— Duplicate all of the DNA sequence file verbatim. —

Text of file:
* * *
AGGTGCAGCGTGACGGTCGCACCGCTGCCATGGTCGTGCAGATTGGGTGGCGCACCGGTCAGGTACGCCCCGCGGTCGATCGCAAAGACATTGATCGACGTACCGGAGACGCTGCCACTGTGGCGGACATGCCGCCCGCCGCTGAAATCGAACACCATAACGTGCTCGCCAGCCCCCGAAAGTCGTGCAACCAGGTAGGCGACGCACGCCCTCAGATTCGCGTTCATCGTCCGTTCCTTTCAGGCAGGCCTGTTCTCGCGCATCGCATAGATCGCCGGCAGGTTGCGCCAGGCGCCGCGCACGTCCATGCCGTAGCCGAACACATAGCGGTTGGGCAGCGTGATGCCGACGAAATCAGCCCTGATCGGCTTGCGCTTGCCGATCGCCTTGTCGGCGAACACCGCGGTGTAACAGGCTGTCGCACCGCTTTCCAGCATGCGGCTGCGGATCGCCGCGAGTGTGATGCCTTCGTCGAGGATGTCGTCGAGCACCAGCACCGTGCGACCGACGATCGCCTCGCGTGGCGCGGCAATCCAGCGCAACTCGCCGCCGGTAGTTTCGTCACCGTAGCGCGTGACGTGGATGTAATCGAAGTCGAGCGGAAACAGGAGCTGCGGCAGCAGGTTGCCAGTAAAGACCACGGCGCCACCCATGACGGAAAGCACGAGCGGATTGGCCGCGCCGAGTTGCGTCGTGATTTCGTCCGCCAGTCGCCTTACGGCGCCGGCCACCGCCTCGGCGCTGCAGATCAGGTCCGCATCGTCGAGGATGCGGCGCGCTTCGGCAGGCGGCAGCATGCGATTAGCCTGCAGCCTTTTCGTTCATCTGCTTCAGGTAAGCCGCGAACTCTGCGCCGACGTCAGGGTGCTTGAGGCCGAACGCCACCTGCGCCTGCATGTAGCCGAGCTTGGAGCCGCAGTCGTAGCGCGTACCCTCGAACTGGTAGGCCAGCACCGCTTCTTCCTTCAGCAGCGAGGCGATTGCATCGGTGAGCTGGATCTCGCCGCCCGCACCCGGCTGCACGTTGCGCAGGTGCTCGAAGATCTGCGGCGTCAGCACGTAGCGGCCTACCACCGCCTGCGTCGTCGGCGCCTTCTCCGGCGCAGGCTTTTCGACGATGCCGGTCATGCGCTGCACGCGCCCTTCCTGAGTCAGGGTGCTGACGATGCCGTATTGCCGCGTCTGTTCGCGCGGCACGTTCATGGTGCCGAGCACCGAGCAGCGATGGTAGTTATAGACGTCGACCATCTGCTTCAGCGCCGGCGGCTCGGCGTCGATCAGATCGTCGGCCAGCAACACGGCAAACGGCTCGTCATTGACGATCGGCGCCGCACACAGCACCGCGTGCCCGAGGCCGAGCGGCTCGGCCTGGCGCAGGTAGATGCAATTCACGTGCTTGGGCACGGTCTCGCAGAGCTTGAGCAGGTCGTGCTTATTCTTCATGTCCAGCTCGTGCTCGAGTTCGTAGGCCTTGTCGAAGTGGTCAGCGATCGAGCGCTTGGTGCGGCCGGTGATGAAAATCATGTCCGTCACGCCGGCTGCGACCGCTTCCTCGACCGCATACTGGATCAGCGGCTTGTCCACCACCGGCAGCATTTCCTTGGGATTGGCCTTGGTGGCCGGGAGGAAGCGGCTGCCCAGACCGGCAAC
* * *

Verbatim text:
AGGTGCAGCGTGACGGTCGCACCGCTGCCATGGTCGTGCAGATTGGGTGGCGCACCGGTCAGGTACGCCCCGCGGTCGATCGCAAAGACATTGATCGACGTACCGGAGACGCTGCCACTGTGGCGGACATGCCGCCCGCCGCTGAAATCGAACACCATAACGTGCTCGCCAGCCCCCGAAAGTCGTGCAACCAGGTAGGCGACGCACGCCCTCAGATTCGCGTTCATCGTCCGTTCCTTTCAGGCAGGCCTGTTCTCGCGCATCGCATAGATCGCCGGCAGGTTGCGCCAGGCGCCGCGCACGTCCATGCCGTAGCCGAACACATAGCGGTTGGGCAGCGTGATGCCGACGAAATCAGCCCTGATCGGCTTGCGCTTGCCGATCGCCTTGTCGGCGAACACCGCGGTGTAACAGGCTGTCGCACCGCTTTCCAGCATGCGGCTGCGGATCGCCGCGAGTGTGATGCCTTCGTCGAGGATGTCGTCGAGCACCAGCACCGTGCGACCGACGATCGCCTCGCGTGGCGCGGCAATCCAGCGCAACTCGCCGCCGGTAGTTTCGTCACCGTAGCGCGTGACGTGGATGTAATCGAAGTCGAGCGGAAACAGGAGCTGCGGCAGCAGGTTGCCAGTAAAGACCACGGCGCCACCCATGACGGAAAGCACGAGCGGATTGGCCGCGCCGAGTTGCGTCGTGATTTCGTCCGCCAGTCGCCTTACGGCGCCGGCCACCGCCTCGGCGCTGCAGATCAGGTCCGCATCGTCGAGGATGCGGCGCGCTTCGGCAGGCGGCAGCATGCGATTAGCCTGCAGCCTTTTCGTTCATCTGCTTCAGGTAAGCCGCGAACTCTGCGCCGACGTCAGGGTGCTTGAGGCCGAACGCCACCTGCGCCTGCATGTAGCCGAGCTTGGAGCCGCAGTCGTAGCGCGTACCCTCGAACTGGTAGGCCAGCACCGCTTCTTCCTTCAGCAGCGAGGCGATTGCATCGGTGAGCTGGATCTCGCCGCCCGCACCCGGCTGCACGTTGCGCAGGTGCTCGAAGATCTGCGGCGTCAGCACGTAGCGGCCTACCACCGCCTGCGTCGTCGGCGCCTTCTCCGGCGCAGGCTTTTCGACGATGCCGGTCATGCGCTGCACGCGCCCTTCCTGAGTCAGGGTGCTGACGATGCCGTATTGCCGCGTCTGTTCGCGCGGCACGTTCATGGTGCCGAGCACCGAGCAGCGATGGTAGTTATAGACGTCGACCATCTGCTTCAGCGCCGGCGGCTCGGCGTCGATCAGATCGTCGGCCAGCAACACGGCAAACGGCTCGTCATTGACGATCGGCGCCGCACACAGCACCGCGTGCCCGAGGCCGAGCGGCTCGGCCTGGCGCAGGTAGATGCAATTCACGTGCTTGGGCACGGTCTCGCAGAGCTTGAGCAGGTCGTGCTTATTCTTCATGTCCAGCTCGTGCTCGAGTTCGTAGGCCTTGTCGAAGTGGTCAGCGATCGAGCGCTTGGTGCGGCCGGTGATGAAAATCATGTCCGTCACGCCGGCTGCGACCGCTTCCTCGACCGCATACTGGATCAGCGGCTTGTCCACCACCGGCAGCATTTCCTTGGGATTGGCCTTGGTGGCCGGGAGGAAGCGGCTGCCCAGACCGGCAAC